Lingo 101: JPEG
April 29, 2016

Getting Started

So you are thinking about getting some of your photos or artwork printed, and choosing a printer is a crucial decision. Where do you begin?

In this guide, I will cover some of the basics of photo and fine art printing, from file creation and setup to current printing technology and media. I will show you how easy it can be to create artwork from your images.

What does GICLEE PRINTING mean?

Giclee (think Zsa Zsa Gábor when pronouncing the first G sound) is a commonly used term that refers to the process of printing a high-quality inkjet reproduction (or print). It is made using inkjet printers and pigment inks and is typically given the designation as archival.

How do we make our giclee prints?

We print using Epson’s SureColor P9000 and UltraChrome HDX Inks.

Also, all our media is archival. This combination of equipment and materials gives all of our prints a 70+ year permanence rating.

The giclee printing process can be used to make several different types of prints.

p9000

Reproducing Original Artwork

First things first, Is your artwork digital?

The Stackhouse is a digital print shop. Being a digital print shop means that everything we print comes from a digital file. For some artists like photographers and digital artists, this process is incredibly simple because they make a digital file when they take a photo or when they create the art. For more traditional forms of art, this process is a bit more complicated.

But fear not, The Stackhouse has solutions.

The Stackhouse can take your two-dimensional art and turn it into a color correct, digital file that can be used to print from. We do this through a combination of scanners and studio photography.

For more info on how we reproduce original artwork click the link below.

You can also do this yourself.

If you have even a halfway decent camera, you can take photos of your artwork yourself. We then use these digital photos to make prints.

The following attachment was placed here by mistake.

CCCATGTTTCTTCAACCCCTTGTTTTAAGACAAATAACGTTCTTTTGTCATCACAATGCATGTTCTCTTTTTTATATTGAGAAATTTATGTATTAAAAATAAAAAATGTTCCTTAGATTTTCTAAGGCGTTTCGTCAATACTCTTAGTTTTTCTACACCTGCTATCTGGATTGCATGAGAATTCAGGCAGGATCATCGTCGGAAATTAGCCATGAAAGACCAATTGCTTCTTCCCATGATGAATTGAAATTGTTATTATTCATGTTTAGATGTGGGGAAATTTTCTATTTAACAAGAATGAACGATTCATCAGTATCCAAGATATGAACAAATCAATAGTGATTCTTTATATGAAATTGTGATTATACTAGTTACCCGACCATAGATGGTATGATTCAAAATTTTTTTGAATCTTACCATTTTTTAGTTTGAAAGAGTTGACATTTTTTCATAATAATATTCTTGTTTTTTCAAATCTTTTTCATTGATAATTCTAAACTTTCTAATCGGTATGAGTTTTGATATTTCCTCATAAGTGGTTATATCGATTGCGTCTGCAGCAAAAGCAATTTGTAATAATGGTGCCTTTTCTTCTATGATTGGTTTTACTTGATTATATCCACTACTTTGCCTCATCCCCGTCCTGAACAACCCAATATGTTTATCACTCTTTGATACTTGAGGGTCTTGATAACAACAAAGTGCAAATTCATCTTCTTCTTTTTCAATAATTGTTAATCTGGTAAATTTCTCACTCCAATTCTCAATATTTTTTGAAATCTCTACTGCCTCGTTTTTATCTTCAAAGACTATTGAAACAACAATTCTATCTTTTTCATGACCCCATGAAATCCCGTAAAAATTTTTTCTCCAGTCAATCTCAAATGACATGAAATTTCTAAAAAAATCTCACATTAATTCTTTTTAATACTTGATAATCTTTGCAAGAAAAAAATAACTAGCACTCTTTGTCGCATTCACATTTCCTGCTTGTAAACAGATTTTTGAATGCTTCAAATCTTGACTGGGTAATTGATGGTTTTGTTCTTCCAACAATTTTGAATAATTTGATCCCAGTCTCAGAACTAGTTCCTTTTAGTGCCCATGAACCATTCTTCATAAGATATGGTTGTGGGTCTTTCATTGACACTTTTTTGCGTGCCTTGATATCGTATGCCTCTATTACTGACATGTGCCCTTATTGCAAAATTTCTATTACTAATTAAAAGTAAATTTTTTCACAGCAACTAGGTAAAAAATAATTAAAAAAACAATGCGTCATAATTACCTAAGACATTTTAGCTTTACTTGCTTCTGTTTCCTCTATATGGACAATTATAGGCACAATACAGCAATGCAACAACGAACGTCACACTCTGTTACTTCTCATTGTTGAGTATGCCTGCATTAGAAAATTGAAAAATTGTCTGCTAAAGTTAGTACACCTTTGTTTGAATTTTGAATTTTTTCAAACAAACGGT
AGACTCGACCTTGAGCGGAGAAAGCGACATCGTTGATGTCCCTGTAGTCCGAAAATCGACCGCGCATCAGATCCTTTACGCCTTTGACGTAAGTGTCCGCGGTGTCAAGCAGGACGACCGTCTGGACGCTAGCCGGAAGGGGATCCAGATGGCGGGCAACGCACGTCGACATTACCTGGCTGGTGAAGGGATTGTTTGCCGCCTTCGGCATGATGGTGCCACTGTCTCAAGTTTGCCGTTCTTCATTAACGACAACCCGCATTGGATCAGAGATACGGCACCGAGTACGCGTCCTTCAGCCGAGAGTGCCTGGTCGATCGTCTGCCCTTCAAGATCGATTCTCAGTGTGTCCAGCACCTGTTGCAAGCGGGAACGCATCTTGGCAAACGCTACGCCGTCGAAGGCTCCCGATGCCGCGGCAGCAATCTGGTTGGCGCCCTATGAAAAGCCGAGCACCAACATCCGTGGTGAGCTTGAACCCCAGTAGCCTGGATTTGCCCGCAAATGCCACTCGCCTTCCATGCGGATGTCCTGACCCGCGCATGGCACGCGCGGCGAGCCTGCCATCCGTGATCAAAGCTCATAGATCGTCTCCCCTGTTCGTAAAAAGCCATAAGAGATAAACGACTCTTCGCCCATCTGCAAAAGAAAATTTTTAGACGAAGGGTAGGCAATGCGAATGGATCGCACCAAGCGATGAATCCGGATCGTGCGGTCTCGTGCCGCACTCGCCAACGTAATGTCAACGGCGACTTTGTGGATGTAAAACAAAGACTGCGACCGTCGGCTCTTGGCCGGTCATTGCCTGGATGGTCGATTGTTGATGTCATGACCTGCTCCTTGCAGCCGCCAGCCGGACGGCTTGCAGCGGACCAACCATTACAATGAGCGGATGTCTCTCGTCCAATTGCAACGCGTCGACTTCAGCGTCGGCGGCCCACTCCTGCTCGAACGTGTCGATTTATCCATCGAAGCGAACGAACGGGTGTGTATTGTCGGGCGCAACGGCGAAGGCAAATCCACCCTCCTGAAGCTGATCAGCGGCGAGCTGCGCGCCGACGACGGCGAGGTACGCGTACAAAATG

Here are a couple tips.

  1. Take your photos outside on a sunny day between 11-1 o’clock. You want to make sure the sun is out and high in the sky. The more light, the better.
  2. Square up to your artwork. Make sure that your artwork fills the viewfinder or screen, that way you are using as much of the camera sensor as possible. The goal is to get the highest quality possible.
  3. Make sure that your camera is on the highest quality settings. If possible, you will want to change your camera settings from sRGB color space to AdobeRGB(1998). Doing so will increase the color gamut of your images.

There are also tons of videos online on how to photograph your artwork.

Digital Files

Most modern print shops are digital and therefore require a digital file to make prints. When it comes to digital file types the single most significant factors are file type, color space, and pixel dimensions.

File Types

The software that I use to run our printers allows for JPEG, TIFF, PNG, PSD file formats. TIFF is always preferred as it uses a lossless compression format which means that it is uncompressed. PSD is another common file type that stands for PhotoShop Document. This file format is capable of storing an image with support for most imaging options available within Photoshop. The downside to the TIFF and PSD file type is the size. TIFFs can be up to a 4GB and PSDs 2GB. JPEG and PNG are file types that are more concerned with file size. They are the most widely used compression formats on the internet. While we prefer TIFFs and PSDs, a JPEG is probably the most commonly used file format for printing purposes. They are small enough to upload, and they still maintain color quality and resolution even when enlarged. Most print shops prefer JPEGs, and I agree that up to a certain size a JPEG will satisfy most customers. Now if you want to print something 48″ x 96″, then we might want to think about a more robust file format.